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Cereal...just empty calories???

I have noticed a lot of moms on here say that baby cereal is just empty calories. Gerber's cereals are made with natural grains, have iron, zinc, and b vitamins ect. in them. How is it just empty calories? My daughter is 7 months old and loves her oatmeal in the mornings!!

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Asked by Anonymous at 2:51 AM on Jan. 31, 2009 in Babies (0-12 months)

Answers (9)
  • If your daughter loves her oat meal that's fine! But the biggest problem, I think, is the marketing of cereal. They have a ton of vitamins, but the bio availability of those vitamins are low. So most of them end up flushed out of the system and into the diaper without doing the baby any good. The excess iron can cause constipation problems as well :(
    There is new research linking infant cereals to Type 1 diabetes, but I don't know much about this.

    However, if someone wants to feed their baby cereal that's fine! It's yummy! But it really is mostly empty calories.

    Answer by Devory at 3:30 AM on Jan. 31, 2009

  • Do you add fruit to her oatmeal? It's a great way to add flavor and nutrients, I add organic applesauce to Lil's ( we feed her milled oats not gerber because it's the same thing but cheaper!)

    Answer by Devory at 3:33 AM on Jan. 31, 2009

  • I didn't know about the milled oats. i'll have to look into that when I reach that stage.

    Answer by MamaChamp at 3:43 AM on Jan. 31, 2009

  • When they make baby cereal, they bleach and dehydrate the grains - removing all natural health benefits. Then, they add in chemical forms of nutrients and as the PP said, they have low bioavailability. Also, the iron in baby cereal can reduce baby's iron absorption.

    Beyond that, rice cereal has a high glycemic index because it's easily converted to sugar in the body.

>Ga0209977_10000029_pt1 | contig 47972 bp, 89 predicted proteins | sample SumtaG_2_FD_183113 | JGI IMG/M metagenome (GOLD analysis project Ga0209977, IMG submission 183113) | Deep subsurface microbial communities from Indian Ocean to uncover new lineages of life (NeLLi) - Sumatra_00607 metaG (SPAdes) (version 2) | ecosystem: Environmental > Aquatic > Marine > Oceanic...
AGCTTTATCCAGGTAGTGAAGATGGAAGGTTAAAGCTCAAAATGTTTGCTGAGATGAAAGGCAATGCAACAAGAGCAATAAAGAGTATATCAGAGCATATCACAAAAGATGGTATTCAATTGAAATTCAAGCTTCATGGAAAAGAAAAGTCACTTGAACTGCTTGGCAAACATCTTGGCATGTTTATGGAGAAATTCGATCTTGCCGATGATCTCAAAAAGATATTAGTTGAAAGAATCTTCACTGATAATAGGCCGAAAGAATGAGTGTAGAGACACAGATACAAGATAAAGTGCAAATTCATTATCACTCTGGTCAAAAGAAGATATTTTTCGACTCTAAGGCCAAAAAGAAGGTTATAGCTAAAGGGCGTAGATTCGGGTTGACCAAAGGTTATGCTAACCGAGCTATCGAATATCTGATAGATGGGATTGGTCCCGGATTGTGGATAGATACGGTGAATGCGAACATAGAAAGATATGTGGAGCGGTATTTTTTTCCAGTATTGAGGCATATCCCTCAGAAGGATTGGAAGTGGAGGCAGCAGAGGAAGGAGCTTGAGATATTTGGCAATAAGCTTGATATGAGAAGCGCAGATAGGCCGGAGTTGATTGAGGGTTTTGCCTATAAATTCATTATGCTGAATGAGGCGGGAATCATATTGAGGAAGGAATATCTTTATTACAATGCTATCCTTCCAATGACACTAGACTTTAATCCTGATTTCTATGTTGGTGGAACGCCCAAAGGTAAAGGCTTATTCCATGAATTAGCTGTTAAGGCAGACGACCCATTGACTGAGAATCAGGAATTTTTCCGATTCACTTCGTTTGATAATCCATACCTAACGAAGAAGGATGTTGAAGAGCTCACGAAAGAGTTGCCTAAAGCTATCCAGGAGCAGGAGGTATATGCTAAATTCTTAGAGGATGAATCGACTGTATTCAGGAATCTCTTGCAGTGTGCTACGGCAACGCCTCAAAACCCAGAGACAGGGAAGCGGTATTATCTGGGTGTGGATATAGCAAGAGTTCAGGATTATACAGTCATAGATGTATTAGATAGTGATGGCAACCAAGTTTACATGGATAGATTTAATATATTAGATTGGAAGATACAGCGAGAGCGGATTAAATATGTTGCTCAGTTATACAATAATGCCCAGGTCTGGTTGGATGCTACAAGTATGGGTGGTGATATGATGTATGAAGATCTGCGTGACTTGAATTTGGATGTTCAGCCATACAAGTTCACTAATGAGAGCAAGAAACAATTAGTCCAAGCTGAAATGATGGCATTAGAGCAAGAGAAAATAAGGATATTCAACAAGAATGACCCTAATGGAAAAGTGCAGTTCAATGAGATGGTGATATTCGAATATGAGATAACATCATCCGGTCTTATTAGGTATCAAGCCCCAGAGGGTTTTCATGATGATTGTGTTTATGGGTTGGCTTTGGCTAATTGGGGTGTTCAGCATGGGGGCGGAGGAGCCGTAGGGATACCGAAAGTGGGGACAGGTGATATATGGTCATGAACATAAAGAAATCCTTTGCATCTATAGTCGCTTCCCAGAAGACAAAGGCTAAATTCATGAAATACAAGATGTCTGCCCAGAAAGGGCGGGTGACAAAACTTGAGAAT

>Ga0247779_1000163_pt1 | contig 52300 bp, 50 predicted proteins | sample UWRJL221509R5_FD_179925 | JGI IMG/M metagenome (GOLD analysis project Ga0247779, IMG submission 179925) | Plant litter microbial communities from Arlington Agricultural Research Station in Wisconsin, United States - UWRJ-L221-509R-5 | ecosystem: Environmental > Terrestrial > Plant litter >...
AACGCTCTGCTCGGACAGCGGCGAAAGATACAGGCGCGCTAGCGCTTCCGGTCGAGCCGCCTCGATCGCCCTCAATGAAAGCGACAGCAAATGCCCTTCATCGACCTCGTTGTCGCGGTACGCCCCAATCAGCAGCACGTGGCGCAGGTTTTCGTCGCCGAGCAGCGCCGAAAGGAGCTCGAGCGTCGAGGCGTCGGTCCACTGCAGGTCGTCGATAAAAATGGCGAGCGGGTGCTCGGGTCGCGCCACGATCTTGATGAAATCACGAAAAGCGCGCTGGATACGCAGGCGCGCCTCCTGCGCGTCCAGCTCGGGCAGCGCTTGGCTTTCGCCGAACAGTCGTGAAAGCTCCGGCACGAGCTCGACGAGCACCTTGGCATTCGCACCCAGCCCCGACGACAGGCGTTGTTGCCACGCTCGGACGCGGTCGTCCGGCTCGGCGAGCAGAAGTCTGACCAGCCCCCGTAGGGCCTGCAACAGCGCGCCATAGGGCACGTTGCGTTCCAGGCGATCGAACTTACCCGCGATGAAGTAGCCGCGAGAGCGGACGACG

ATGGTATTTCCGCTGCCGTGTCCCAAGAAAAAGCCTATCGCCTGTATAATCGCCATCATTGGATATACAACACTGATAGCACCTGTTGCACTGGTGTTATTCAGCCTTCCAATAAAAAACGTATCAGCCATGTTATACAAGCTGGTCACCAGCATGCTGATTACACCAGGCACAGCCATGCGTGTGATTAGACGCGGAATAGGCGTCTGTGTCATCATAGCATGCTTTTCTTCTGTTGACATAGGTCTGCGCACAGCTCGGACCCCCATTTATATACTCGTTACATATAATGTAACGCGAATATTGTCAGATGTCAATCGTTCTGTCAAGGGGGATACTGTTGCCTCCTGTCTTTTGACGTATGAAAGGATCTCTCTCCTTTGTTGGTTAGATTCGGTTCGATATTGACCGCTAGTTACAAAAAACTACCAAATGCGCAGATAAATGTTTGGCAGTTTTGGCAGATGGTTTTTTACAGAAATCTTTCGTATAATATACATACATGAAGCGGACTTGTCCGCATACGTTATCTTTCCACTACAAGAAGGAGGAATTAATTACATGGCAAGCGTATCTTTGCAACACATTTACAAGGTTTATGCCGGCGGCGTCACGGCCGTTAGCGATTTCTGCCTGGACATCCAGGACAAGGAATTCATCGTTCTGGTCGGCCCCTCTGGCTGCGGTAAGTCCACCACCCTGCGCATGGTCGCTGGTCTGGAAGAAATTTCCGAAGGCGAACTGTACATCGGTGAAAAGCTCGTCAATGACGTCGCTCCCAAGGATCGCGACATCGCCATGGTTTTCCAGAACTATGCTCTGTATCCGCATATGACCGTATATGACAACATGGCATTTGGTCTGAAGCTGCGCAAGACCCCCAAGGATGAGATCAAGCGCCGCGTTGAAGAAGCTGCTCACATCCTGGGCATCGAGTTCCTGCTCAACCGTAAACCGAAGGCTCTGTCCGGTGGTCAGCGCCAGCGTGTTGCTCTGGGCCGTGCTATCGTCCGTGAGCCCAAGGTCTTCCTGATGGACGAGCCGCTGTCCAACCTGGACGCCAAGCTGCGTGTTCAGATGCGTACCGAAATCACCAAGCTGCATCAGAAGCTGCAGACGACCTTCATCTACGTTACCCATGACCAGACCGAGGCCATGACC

I skipped cereal. I started with banana and avocado. When they were older, I gave them ground oats or made my own brown rice cereal.

    Answer by asaffell at 3:58 AM on Jan. 31, 2009

  • Here is the definition of an empty calorie- in casual dietary terminology, are calories present in high-energy foods with poor nutritional profiles, typically from processed carbohydrates or fats. Also known as a discretionary calorie, an "empty calorie" has the same energy content of any other calorie but lacks accompanying nutrients such as vitamins, minerals, antioxidants, amino acids, or in the case of refined grains, fiber.

    Cereal has both vitamins and minerals so it is NOT an empty calorie food!!

    Answer by Anonymous at 4:53 AM on Jan. 31, 2009

  • My daugher eats the stage 3 oatmeal with fruit. There is protein and everything else and my dr says her diet is fine...She gets that in a.m....squash, carrots, sweet potatoes for lunch, and a dinner for dinner.....And then some snacks (gerber graduates, etc) dont listen to anyone but ur dr. My daughter is 11 months and healthy...Not overweight, 50th percentile....

    Answer by Alexmygirl at 4:55 AM on Jan. 31, 2009

  • Look at the calories/nutrients in baby cereal, now look at an equivalent "adult" oatmeal cereal. Take the adult serving and cut it by 1/4....much better.

    The thing with baby cereal being "empty calories" is when parents use it to substitute for formula or breastmilk...HUGE difference in the calories. Cereal takes longer for them to digest, so they may seem fuller, but later when it's digested the baby is even more hungry because they've received fewer calories for the day. The phrase "empty calories" may be the wrong term to use....but there's a HUGE difference in the calories and nutrition they receive from formula/breastmilk and table foods.

    Baby food is for practice, not nutrition.

    Answer by TiccledBlue at 6:35 AM on Jan. 31, 2009

  • My son loves his cereal, too. I go for the organic, whole-grain baby cereals, and add fresh fruit such as bananas or unsweetened applesauce to it for a boost. I believe they are good for babies and young children. However, I personally believe that organic and whole grain is the way to go. They even have brown-rice cereal as well. Just read the label and compare. You'll find one with better nutritional value than the plain Gerber cereals. But rest assured, generations have grown up on those cereals and turned out just fine. It's just a personal decision

    Answer by ShadesofGrey at 10:47 AM on Jan. 31, 2009

  • My son LOVES his rice cereal. I don't consider it empty calories because I make it with his formula.

    Answer by ap9902 at 11:23 AM on Jan. 31, 2009

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